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Digital experience a make-or-break for wearable tech in Canada

One poor digital experience could be the make-or-break moment in a technology failing to reach its full potential.

Body-monitoring tech trend comes with concerns
The Circular personal health smart ring is displayed during CES Unveiled ahead of the Consumer Electronics Show (CES) in Las Vegas, Nevada - Copyright AFP Patrick T. FALLON
The Circular personal health smart ring is displayed during CES Unveiled ahead of the Consumer Electronics Show (CES) in Las Vegas, Nevada - Copyright AFP Patrick T. FALLON

There has been substantial growth in the consumer medical devices market in recent years. For example, 320 million consumer medical wearables are set to ship globally in 2022 (according to Deloitte).

These devices range from heart rate monitors that can be used to detect heart disease and long COVID-19, to bracelets which aid ovulation prediction and conception.

There is a general sense, given the popularity of fitness devices, that consumers are incorporating this form of technology in their daily lives to improve their overall health and wellbeing.

In a new study of more than 12,000 consumers globally, including Canada, Cisco AppDynamics uncovered how quickly consumers are adopting this technology, the level of trust they have when allowing third parties to handle their data, and their expectations for incredible digital experiences when using these services.

The results suggest that consumers keen to realize a range of health and wellbeing benefits. Yet, at the same time, consumer expectations for flawless digital experiences are higher than ever.

This means, one poor digital experience could be the make-or-break moment in a technology failing to reach its full potential. The precarious situation means that it is relatively easy for a given company to go under should kts reputation be affected on a bigger scale.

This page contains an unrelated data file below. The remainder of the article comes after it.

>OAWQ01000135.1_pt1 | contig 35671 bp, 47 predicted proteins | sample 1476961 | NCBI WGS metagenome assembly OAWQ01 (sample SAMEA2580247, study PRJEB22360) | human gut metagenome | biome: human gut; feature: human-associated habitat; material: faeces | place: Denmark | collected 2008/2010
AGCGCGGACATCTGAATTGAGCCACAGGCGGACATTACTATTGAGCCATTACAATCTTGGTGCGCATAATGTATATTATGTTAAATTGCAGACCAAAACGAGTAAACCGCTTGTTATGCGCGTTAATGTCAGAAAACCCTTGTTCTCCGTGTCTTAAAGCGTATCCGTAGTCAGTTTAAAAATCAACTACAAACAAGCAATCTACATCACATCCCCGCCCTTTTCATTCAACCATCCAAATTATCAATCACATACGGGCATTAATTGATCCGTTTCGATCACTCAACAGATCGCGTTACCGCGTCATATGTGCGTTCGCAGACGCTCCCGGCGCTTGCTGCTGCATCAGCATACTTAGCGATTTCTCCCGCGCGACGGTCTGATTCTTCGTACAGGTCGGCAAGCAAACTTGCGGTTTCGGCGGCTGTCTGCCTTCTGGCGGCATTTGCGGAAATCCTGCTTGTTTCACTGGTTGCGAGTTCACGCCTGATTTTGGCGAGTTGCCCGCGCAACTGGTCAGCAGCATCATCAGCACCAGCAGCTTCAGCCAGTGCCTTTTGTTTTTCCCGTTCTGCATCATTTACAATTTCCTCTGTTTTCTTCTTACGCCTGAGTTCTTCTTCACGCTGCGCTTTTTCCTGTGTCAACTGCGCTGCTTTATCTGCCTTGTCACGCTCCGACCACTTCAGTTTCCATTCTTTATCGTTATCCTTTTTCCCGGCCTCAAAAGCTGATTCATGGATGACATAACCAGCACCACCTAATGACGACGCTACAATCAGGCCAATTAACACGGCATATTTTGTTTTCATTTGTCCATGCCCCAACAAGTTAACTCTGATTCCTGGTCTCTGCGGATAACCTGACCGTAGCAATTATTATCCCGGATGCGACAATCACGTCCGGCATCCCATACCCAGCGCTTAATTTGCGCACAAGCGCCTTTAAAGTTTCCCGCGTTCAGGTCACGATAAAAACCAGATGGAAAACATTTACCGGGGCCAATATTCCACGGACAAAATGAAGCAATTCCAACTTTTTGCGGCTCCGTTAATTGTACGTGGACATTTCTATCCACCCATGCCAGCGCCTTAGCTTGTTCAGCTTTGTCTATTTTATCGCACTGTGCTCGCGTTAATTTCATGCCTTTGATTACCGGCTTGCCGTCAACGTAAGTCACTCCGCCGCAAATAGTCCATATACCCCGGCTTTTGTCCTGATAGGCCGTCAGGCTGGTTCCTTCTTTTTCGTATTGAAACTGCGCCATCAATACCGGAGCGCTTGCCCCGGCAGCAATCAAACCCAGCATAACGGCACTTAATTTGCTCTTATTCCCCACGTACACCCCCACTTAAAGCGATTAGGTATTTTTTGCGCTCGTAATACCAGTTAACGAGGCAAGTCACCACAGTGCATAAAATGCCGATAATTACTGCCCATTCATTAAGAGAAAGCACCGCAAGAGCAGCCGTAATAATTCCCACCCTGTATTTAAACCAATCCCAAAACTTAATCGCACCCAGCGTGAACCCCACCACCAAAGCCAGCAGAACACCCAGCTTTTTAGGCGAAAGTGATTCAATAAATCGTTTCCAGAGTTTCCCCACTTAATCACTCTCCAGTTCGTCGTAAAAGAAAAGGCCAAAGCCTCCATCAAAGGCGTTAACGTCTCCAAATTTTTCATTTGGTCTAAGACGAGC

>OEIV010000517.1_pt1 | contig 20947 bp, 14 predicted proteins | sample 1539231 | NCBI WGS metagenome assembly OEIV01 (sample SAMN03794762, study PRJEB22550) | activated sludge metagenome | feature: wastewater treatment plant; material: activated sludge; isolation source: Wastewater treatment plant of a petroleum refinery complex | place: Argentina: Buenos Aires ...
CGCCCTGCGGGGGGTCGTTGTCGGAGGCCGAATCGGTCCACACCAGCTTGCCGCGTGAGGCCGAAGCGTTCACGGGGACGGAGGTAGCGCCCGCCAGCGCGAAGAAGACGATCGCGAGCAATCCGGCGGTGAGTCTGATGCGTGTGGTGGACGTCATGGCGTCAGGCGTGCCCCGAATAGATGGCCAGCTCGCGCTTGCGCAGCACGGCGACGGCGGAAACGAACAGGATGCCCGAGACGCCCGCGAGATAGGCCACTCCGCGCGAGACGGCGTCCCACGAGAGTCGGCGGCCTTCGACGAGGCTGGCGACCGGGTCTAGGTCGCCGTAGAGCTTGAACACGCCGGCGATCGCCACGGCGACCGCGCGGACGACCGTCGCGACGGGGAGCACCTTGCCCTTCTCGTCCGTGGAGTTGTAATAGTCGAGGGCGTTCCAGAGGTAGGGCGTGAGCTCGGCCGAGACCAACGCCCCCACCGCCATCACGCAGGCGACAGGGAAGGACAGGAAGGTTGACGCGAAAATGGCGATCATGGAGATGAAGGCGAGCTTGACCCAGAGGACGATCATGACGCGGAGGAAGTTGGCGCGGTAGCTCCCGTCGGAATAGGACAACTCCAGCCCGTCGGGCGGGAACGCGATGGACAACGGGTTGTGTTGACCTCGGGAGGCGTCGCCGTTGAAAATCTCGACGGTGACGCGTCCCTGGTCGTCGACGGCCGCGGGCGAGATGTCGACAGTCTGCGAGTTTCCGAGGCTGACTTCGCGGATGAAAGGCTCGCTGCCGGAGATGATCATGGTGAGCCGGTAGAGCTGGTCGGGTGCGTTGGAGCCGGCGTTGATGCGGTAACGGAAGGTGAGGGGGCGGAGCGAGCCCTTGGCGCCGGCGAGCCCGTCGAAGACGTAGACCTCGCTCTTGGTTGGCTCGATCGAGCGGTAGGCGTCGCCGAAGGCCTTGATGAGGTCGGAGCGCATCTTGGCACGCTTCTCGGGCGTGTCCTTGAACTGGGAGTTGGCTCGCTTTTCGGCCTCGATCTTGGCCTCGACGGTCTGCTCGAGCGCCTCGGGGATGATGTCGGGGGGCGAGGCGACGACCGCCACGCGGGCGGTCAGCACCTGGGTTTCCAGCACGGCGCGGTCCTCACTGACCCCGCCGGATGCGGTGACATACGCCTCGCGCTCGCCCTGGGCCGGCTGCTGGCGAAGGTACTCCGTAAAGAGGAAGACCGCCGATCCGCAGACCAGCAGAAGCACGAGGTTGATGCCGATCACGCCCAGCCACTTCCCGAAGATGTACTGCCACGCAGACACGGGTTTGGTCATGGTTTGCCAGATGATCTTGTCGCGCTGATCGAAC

With the Canadian situation, this division of the survey reveals that 82 percent of Canadians think wearable technology has the potential to transform both their personal health and public health as a whole.

This positive sign is reflected in purchasing patterns, with 61 percent of Canadians saying they intend to use more of these types of wearable technologies or applications in the next 12 months. Plus, 33 percent of Canadians are currently using at least one wearable health tech device.

However, in keeping with national findings, the robustness of the technology is important. Here, 73 percent of Canadians say a bad digital experience may stop them using a specific wearable device or application and 51 percent indicate that it may put them off trying other health or wellbeing wearables or applications.

The biggest components of a bad digital experience are:

Data privacy or a data security leak (61 percent of people said they had experienced this).

Application or device crashing (58 percent raised this).

Slow run time or an unresponsive device (mentioned by 57 percent) .

Overall, 86 percent of Canadians said. reliable, real-time access to health data and accuracy of this data is critical to a good user experience. This means technology firms working in this space need to invest heavily in quality by design concepts and with practicing good quality control in the manufacturing process.

Written By

Dr. Tim Sandle is Digital Journal's Editor-at-Large for science news. Tim specializes in science, technology, environmental, and health journalism. He is additionally a practising microbiologist; and an author. He is also interested in history, politics and current affairs.

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